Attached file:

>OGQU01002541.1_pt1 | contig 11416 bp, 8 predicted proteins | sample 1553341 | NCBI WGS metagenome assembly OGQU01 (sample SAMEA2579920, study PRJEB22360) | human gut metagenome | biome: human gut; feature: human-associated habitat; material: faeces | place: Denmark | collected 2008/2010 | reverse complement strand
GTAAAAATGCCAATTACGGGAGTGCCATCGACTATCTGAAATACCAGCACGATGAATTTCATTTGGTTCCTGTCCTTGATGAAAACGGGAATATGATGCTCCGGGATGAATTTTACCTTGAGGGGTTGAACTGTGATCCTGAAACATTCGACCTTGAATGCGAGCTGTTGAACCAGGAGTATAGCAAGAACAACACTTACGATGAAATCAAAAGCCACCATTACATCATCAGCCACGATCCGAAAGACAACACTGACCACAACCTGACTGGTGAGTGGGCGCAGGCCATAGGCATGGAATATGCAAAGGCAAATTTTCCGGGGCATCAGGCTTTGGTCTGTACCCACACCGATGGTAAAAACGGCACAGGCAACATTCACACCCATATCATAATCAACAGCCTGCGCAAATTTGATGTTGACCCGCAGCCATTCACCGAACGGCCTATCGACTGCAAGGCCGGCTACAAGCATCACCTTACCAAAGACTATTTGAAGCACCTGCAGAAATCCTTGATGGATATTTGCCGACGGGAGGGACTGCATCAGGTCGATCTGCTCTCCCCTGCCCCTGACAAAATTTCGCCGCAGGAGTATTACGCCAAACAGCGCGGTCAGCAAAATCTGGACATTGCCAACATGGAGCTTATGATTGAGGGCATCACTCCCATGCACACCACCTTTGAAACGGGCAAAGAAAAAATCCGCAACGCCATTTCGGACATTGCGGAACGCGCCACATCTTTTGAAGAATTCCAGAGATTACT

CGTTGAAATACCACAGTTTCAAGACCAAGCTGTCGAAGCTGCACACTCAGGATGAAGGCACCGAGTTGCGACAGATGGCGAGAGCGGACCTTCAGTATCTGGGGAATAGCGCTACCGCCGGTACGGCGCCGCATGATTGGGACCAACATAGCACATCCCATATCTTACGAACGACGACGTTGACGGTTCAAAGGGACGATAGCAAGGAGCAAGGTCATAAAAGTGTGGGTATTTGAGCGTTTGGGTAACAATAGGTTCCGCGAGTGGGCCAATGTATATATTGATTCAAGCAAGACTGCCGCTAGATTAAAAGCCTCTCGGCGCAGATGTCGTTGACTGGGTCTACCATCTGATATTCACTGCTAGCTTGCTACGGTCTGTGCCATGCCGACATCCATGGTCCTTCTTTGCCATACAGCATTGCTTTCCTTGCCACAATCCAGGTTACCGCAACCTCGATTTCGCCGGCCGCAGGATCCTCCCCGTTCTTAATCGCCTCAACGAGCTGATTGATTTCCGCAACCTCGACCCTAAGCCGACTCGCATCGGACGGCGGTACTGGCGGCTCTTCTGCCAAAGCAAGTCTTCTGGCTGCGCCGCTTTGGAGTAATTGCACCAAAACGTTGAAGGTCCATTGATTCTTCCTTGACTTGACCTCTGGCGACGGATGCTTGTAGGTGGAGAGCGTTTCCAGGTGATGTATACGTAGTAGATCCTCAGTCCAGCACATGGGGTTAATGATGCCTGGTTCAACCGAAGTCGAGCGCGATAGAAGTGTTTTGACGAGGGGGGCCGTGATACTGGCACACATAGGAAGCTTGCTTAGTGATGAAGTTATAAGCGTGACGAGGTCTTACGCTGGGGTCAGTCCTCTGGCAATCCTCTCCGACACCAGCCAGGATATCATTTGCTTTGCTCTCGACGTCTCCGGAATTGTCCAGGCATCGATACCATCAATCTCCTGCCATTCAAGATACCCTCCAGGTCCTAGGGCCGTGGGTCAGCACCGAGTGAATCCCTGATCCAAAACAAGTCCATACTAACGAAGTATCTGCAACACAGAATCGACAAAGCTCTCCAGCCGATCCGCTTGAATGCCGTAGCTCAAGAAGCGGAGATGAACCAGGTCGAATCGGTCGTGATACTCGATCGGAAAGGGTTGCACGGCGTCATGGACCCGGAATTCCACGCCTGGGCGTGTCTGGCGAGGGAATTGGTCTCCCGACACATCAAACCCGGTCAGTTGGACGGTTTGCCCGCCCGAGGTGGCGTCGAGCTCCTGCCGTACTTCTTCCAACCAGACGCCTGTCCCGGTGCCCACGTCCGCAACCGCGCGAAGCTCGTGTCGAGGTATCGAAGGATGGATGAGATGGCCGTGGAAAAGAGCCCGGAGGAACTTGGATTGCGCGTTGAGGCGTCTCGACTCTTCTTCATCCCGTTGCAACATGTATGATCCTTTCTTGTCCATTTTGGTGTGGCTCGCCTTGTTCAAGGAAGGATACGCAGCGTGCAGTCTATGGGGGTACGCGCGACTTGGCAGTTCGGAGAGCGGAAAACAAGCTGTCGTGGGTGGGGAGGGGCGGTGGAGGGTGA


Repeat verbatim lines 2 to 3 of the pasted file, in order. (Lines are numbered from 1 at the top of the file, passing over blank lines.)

GTAAAAATGCCAATTACGGGAGTGCCATCGACTATCTGAAATACCAGCACGATGAATTTCATTTGGTTCCTGTCCTTGATGAAAACGGGAATATGATGCTCCGGGATGAATTTTACCTTGAGGGGTTGAACTGTGATCCTGAAACATTCGACCTTGAATGCGAGCTGTTGAACCAGGAGTATAGCAAGAACAACACTTACGATGAAATCAAAAGCCACCATTACATCATCAGCCACGATCCGAAAGACAACACTGACCACAACCTGACTGGTGAGTGGGCGCAGGCCATAGGCATGGAATATGCAAAGGCAAATTTTCCGGGGCATCAGGCTTTGGTCTGTACCCACACCGATGGTAAAAACGGCACAGGCAACATTCACACCCATATCATAATCAACAGCCTGCGCAAATTTGATGTTGACCCGCAGCCATTCACCGAACGGCCTATCGACTGCAAGGCCGGCTACAAGCATCACCTTACCAAAGACTATTTGAAGCACCTGCAGAAATCCTTGATGGATATTTGCCGACGGGAGGGACTGCATCAGGTCGATCTGCTCTCCCCTGCCCCTGACAAAATTTCGCCGCAGGAGTATTACGCCAAACAGCGCGGTCAGCAAAATCTGGACATTGCCAACATGGAGCTTATGATTGAGGGCATCACTCCCATGCACACCACCTTTGAAACGGGCAAAGAAAAAATCCGCAACGCCATTTCGGACATTGCGGAACGCGCCACATCTTTTGAAGAATTCCAGAGATTACT

CGTTGAAATACCACAGTTTCAAGACCAAGCTGTCGAAGCTGCACACTCAGGATGAAGGCACCGAGTTGCGACAGATGGCGAGAGCGGACCTTCAGTATCTGGGGAATAGCGCTACCGCCGGTACGGCGCCGCATGATTGGGACCAACATAGCACATCCCATATCTTACGAACGACGACGTTGACGGTTCAAAGGGACGATAGCAAGGAGCAAGGTCATAAAAGTGTGGGTATTTGAGCGTTTGGGTAACAATAGGTTCCGCGAGTGGGCCAATGTATATATTGATTCAAGCAAGACTGCCGCTAGATTAAAAGCCTCTCGGCGCAGATGTCGTTGACTGGGTCTACCATCTGATATTCACTGCTAGCTTGCTACGGTCTGTGCCATGCCGACATCCATGGTCCTTCTTTGCCATACAGCATTGCTTTCCTTGCCACAATCCAGGTTACCGCAACCTCGATTTCGCCGGCCGCAGGATCCTCCCCGTTCTTAATCGCCTCAACGAGCTGATTGATTTCCGCAACCTCGACCCTAAGCCGACTCGCATCGGACGGCGGTACTGGCGGCTCTTCTGCCAAAGCAAGTCTTCTGGCTGCGCCGCTTTGGAGTAATTGCACCAAAACGTTGAAGGTCCATTGATTCTTCCTTGACTTGACCTCTGGCGACGGATGCTTGTAGGTGGAGAGCGTTTCCAGGTGATGTATACGTAGTAGATCCTCAGTCCAGCACATGGGGTTAATGATGCCTGGTTCAACCGAAGTCGAGCGCGATAGAAGTGTTTTGACGAGGGGGGCCGTGATACTGGCACACATAGGAAGCTTGCTTAGTGATGAAGTTATAAGCGTGACGAGGTCTTACGCTGGGGTCAGTCCTCTGGCAATCCTCTCCGACACCAGCCAGGATATCATTTGCTTTGCTCTCGACGTCTCCGGAATTGTCCAGGCATCGATACCATCAATCTCCTGCCATTCAAGATACCCTCCAGGTCCTAGGGCCGTGGGTCAGCACCGAGTGAATCCCTGATCCAAAACAAGTCCATACTAACGAAGTATCTGCAACACAGAATCGACAAAGCTCTCCAGCCGATCCGCTTGAATGCCGTAGCTCAAGAAGCGGAGATGAACCAGGTCGAATCGGTCGTGATACTCGATCGGAAAGGGTTGCACGGCGTCATGGACCCGGAATTCCACGCCTGGGCGTGTCTGGCGAGGGAATTGGTCTCCCGACACATCAAACCCGGTCAGTTGGACGGTTTGCCCGCCCGAGGTGGCGTCGAGCTCCTGCCGTACTTCTTCCAACCAGACGCCTGTCCCGGTGCCCACGTCCGCAACCGCGCGAAGCTCGTGTCGAGGTATCGAAGGATGGATGAGATGGCCGTGGAAAAGAGCCCGGAGGAACTTGGATTGCGCGTTGAGGCGTCTCGACTCTTCTTCATCCCGTTGCAACATGTATGATCCTTTCTTGTCCATTTTGGTGTGGCTCGCCTTGTTCAAGGAAGGATACGCAGCGTGCAGTCTATGGGGGTACGCGCGACTTGGCAGTTCGGAGAGCGGAAAACAAGCTGTCGTGGGTGGGGAGGGGCGGTGGAGGGTGA